The city hired him five years ago. His official job title is police community aide. "I just think of myself as a helper," Chang said.
A small, earnest man and a father of seven, he wears a tie to work every day. He starts promptly at 8 a.m. by checking his voicemail for urgent messages. Besides police officers and other city employees who need help helping residents who speak only Hmong or Lao, members of the public often contact Chang directly.
"The Southeast Asian community is a very centralized community here," Matthews explained. "Even if they haven't met Gao yet, they've heard about him from people they know." Lao Family and other agencies also distribute his business cards.
When he's not responding to police calls -- some days he gets none, others he spends rushing between them well into the night -- Chang sets to work translating written materials and coordinating a number of programs aimed at helping Merced's Southeast Asian residents adapt and prosper.
He interprets classes for parents about how to keep their kids out of gangs. He organizes quarterly meetings between city officials and heads of the community's 18 major Southeast Asian clans.
He also leads monthly educational gatherings open to all community members, where he discusses topics that can be especially vexing to Hmong immigrants. He cites statistics that say 85 percent of Southeast Asian immigrants own guns and that their families are far more likely to be affected by domestic violence and gambling addiction.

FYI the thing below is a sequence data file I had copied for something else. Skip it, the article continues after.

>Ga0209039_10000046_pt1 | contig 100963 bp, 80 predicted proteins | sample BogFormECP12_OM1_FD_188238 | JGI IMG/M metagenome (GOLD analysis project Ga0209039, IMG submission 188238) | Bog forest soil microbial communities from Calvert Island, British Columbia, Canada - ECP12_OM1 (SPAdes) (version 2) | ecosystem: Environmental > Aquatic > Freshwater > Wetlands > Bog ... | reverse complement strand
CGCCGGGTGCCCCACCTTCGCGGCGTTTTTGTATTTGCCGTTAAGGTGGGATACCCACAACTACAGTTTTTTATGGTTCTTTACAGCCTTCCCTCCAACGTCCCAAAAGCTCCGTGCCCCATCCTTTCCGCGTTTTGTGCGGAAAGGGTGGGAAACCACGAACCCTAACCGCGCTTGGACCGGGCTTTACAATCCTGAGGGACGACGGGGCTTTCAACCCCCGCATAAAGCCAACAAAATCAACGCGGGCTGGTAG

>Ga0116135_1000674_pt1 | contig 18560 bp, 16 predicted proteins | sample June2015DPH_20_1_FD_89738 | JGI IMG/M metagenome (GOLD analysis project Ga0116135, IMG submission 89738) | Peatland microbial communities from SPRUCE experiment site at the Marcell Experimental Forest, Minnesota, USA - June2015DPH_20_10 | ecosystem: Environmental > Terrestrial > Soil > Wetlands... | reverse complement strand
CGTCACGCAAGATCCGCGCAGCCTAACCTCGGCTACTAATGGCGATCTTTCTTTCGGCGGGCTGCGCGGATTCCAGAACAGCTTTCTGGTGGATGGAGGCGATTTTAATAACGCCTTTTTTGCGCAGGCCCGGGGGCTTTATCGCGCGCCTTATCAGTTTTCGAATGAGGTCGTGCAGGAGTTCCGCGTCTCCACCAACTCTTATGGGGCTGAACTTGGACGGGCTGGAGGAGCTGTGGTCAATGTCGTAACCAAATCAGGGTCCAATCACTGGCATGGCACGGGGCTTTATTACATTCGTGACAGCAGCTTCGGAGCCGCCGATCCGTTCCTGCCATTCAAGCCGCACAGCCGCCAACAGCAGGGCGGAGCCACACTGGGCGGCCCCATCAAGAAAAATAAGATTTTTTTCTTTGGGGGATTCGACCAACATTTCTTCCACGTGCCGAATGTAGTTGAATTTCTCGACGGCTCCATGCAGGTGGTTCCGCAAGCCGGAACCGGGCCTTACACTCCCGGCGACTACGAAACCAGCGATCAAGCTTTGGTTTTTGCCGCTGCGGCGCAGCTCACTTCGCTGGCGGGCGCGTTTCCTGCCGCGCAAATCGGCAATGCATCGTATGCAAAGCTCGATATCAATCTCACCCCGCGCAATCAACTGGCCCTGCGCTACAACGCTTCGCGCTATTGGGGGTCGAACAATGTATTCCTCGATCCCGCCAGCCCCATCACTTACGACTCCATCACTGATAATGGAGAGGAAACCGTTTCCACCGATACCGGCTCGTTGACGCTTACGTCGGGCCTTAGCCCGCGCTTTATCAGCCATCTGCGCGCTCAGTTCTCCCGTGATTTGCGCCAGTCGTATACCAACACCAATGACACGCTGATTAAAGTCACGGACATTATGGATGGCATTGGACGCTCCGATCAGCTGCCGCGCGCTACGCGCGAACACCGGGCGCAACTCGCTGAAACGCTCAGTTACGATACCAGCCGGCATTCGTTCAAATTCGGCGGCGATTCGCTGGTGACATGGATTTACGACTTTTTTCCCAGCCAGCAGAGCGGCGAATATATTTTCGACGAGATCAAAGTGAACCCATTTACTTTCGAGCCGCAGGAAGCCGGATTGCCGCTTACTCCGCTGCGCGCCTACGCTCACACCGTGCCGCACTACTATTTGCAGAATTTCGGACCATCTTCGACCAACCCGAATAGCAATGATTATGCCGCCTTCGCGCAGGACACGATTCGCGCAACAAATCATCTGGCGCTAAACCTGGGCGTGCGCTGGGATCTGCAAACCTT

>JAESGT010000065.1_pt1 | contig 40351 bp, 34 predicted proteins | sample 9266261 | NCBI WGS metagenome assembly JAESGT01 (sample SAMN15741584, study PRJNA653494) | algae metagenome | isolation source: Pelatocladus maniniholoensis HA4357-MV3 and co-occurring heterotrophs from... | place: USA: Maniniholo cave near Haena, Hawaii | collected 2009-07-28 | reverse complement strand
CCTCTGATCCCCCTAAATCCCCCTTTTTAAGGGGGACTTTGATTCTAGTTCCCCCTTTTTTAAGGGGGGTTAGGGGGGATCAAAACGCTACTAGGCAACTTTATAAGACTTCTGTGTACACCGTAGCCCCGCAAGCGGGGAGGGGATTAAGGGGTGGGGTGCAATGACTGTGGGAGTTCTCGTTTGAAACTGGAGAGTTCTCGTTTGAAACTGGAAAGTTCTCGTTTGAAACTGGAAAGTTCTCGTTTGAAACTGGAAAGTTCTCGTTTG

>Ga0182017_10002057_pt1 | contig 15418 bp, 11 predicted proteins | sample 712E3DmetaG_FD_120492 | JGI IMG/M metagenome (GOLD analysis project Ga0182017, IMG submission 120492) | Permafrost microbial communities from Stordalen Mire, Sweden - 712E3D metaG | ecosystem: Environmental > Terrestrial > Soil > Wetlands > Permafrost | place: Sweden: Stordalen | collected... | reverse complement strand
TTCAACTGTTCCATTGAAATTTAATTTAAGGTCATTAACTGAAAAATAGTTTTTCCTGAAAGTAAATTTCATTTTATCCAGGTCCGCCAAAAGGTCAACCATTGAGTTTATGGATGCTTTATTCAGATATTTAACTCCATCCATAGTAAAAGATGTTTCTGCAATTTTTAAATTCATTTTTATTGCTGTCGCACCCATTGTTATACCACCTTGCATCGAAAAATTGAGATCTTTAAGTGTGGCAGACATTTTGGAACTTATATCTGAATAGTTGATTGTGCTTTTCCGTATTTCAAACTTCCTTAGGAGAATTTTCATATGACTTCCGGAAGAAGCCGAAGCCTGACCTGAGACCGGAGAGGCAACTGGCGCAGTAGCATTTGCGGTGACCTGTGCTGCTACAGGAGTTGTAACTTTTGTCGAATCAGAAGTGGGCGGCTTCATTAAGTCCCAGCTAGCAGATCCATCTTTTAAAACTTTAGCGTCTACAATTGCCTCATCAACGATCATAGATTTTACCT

"So those are the things we talk about," Chang said. "We tell them about gun safety, and we've passed out gun locks. We talk about domestic violence and gambling, and we also just explain the laws here and programs that can help them."
Chang, who also speaks Thai, is the third person to hold his position, which the city created in 1990. Part of his salary is funded by a federal grant; the city pays the rest. Besides Chang, the police department employs one other community aide, a Spanish speaker.
Chang's predecessor, city councilman Noah Lor, described the role as "a bridge between two cultures."
"In our culture it's OK to discipline your children harshly," Lor explained. "We believe that a perfect eclipse means a demon is eating the moon and that you should shoot guns into the sky to stop it. Here, you can get in big trouble for those things."
He said Chang helps educate the police about Hmong culture as much as he helps Hmong residents understand local laws. "Our officers need to be aware of the differences so they're not pulling guns on people who don't even realize they're doing something wrong," Lor said. "A little understanding on both sides can go a long way."
Chang agrees. He said the only part of the job he doesn't like is testifying in criminal trials. He added that he feels "honored" to come to work each day.
"I'm very happy to have this opportunity to help the community," he said. "Coming to a new country where everything is different -- it can be very hard.
"But it doesn't have to be like that."
Thanks to Chang, it's been easier for a lot of Hmong and Lao Mercedians.
Reporter Corinne Reilly can be reached at (209)385-2477 or email@example.com